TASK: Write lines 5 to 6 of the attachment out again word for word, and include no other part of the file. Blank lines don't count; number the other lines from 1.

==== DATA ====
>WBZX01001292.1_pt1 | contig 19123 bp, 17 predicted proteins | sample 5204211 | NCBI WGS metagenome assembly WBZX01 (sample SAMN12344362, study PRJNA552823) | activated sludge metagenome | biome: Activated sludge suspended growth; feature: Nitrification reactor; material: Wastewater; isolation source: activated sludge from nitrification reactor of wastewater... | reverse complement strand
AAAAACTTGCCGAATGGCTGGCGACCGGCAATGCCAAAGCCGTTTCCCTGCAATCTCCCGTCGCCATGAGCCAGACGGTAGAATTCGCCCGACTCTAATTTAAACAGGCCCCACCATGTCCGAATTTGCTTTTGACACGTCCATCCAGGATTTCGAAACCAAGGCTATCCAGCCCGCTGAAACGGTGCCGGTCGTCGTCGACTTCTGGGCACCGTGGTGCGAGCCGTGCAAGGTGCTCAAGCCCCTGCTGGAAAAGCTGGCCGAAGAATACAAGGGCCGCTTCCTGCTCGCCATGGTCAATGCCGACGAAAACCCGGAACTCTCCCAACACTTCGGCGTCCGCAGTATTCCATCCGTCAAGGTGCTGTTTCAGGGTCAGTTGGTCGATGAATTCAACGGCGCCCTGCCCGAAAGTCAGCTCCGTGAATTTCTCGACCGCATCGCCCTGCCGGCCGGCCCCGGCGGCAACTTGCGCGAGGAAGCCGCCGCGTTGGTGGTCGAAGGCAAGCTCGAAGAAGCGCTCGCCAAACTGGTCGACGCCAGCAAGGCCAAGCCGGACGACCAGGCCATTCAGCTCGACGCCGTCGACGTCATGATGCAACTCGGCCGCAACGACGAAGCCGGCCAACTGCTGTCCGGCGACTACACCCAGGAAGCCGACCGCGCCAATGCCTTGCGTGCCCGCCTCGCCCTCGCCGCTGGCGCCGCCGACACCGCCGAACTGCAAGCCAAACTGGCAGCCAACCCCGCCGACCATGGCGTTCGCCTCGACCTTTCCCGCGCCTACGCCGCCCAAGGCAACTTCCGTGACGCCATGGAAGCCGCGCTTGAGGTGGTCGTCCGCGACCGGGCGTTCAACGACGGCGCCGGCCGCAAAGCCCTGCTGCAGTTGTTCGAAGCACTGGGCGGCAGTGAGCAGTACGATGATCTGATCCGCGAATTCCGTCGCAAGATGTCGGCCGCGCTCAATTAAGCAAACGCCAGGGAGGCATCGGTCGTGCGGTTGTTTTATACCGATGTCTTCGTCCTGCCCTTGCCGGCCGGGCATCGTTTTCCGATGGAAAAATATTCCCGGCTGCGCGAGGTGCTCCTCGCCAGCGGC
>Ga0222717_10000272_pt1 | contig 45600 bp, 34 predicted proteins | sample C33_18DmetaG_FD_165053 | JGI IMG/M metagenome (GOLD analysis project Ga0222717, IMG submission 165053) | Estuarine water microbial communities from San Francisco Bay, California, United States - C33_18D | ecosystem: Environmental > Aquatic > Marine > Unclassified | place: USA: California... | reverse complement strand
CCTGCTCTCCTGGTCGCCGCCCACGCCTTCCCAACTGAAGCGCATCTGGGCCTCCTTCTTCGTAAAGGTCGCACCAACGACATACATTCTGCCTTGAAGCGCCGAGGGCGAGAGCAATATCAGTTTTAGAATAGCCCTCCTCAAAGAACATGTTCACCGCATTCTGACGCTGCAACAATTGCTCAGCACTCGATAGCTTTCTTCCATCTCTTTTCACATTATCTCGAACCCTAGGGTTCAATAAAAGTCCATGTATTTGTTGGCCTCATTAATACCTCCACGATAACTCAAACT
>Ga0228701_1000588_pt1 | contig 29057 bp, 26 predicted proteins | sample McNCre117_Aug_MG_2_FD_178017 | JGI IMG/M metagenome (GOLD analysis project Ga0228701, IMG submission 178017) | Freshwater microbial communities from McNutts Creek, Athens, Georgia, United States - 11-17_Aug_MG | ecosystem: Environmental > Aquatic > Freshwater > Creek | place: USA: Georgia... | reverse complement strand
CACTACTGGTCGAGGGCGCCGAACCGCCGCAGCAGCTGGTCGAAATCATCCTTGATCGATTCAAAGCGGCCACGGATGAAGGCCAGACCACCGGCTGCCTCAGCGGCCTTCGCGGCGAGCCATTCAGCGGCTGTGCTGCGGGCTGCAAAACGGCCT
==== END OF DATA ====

>Ga0228701_1000588_pt1 | contig 29057 bp, 26 predicted proteins | sample McNCre117_Aug_MG_2_FD_178017 | JGI IMG/M metagenome (GOLD analysis project Ga0228701, IMG submission 178017) | Freshwater microbial communities from McNutts Creek, Athens, Georgia, United States - 11-17_Aug_MG | ecosystem: Environmental > Aquatic > Freshwater > Creek | place: USA: Georgia... | reverse complement strand
CACTACTGGTCGAGGGCGCCGAACCGCCGCAGCAGCTGGTCGAAATCATCCTTGATCGATTCAAAGCGGCCACGGATGAAGGCCAGACCACCGGCTGCCTCAGCGGCCTTCGCGGCGAGCCATTCAGCGGCTGTGCTGCGGGCTGCAAAACGGCCT